25 November 2013

Street life

Take my writer's curiosity and love of people-watching, add the fact that I live in a first-floor flat overlooking a busy road, and you have the makings of an Alfred Hitchcock movie.

Unlike James Stewart's character in Rear Window, I can't claim to have witnessed a murder - fortunately. I have, however, noticed a few people displaying OCD-style behaviours.

One man, whom I've seen several times, appears to have various compulsions associated with parking his car.

Our road is in a controlled parking zone, so is marked with bays, and the one opposite is only big enough for one large car, or a small car and a Smart car-sized vehicle. 

This particular driver is obsessed with fitting his small car centrally in this space. He repeatedly gets out to check its position, walking all around the car, before getting back in and moving it backwards or forwards. He does this several times before he's satisfied. 

Once the car is parked, he then sits in it for ages, scanning the inside, apparently checking the contents. 

And he is unable just to lock up and walk away. He comes back again and again, repeatedly circling the car and rattling the door handles. Sometimes he even gets back in to move it, or to check the interior once more.  

Photo: Peter Gettins Photography
He can be stuck in this cycle of parking, checking and locking up for 10-15 minutes. As I go about my own business, I feel compelled to keep an eye on him, until he breaks free.

Meanwhile, one of the tenants in the house opposite often returns to check the front door is locked.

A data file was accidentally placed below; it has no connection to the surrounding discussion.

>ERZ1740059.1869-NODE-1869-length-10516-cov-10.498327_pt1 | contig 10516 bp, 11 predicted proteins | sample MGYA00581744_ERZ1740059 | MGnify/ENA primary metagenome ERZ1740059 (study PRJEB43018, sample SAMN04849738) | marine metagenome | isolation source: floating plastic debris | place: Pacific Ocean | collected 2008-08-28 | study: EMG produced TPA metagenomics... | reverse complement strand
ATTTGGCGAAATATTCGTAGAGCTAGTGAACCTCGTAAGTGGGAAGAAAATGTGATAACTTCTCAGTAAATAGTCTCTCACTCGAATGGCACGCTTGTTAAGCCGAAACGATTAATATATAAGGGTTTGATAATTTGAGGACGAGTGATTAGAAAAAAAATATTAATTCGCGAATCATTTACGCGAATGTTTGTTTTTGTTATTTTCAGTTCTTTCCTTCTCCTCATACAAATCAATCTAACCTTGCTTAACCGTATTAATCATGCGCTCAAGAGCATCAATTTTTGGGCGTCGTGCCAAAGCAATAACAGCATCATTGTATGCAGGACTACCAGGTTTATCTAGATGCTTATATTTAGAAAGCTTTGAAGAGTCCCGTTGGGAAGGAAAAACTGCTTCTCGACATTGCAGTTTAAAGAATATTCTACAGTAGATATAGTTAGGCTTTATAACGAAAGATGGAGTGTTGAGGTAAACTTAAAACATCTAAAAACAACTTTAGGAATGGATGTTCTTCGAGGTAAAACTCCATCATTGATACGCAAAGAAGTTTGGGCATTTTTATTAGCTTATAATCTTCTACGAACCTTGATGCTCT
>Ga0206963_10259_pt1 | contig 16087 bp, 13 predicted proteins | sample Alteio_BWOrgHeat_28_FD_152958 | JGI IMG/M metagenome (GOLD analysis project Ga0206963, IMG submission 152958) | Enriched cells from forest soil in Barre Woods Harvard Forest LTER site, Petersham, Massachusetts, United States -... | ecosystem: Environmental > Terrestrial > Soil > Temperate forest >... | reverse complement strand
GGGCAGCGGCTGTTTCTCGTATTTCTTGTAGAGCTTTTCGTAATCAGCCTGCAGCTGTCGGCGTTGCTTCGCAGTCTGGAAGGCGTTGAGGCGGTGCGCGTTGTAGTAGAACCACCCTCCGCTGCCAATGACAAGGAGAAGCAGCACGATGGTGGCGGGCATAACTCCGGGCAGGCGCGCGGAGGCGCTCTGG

Recently, he came out, locked up and disappeared out of sight down the street. He reappeared a moment later, jiggled the door handle and walked away again. This time, he only made it to the pavement before going back. He tested the handle again, removed his hand and turned away. Almost immediately, without taking a single step, he twisted back and tried it for the fourth, and last, time. 

Above, I described these behaviours as OCD-style, because I have no idea if either of these men actually has the condition.

However, an estimated 2-3% of the population do - making something in the region of 1.27-1.91m people nationally, based on the latest population figures (63.7m in August 2013). 

What if you take that down to street level? 

Internet research reveals there are 133 properties in my road. Assuming an occupancy of 2 people per household - probably somewhat low, as many are large family homes - that means an average of between 5 and 8 could have OCD just in this one quarter-mile stretch of London. 

That figure somehow makes the condition's impact more real to me than any national or global statistics. It also makes me feel a lot less isolated in living with it: maybe just a few doors away, so is someone else.


Anonymous said...

Haha I wonder if anyone on my street is watching me in the same way. My little compulsion - I don't know if you'd consider it 'OCD-style' is that I hate switching off my in-car music in the middle of a song. I'm always very happy when I park up just as a song finishes - but sometimes I get trapped in my car, waiting for the song to finish before I can get out. And quite often, I'm headbanging and/or singing along... which probably provides a bit of entertainment for the neighbours.

Helen Barbour said...

That's really funny - and, I suspect, not uncommon. I can certainly relate to that, with my need for 'wholeness'.

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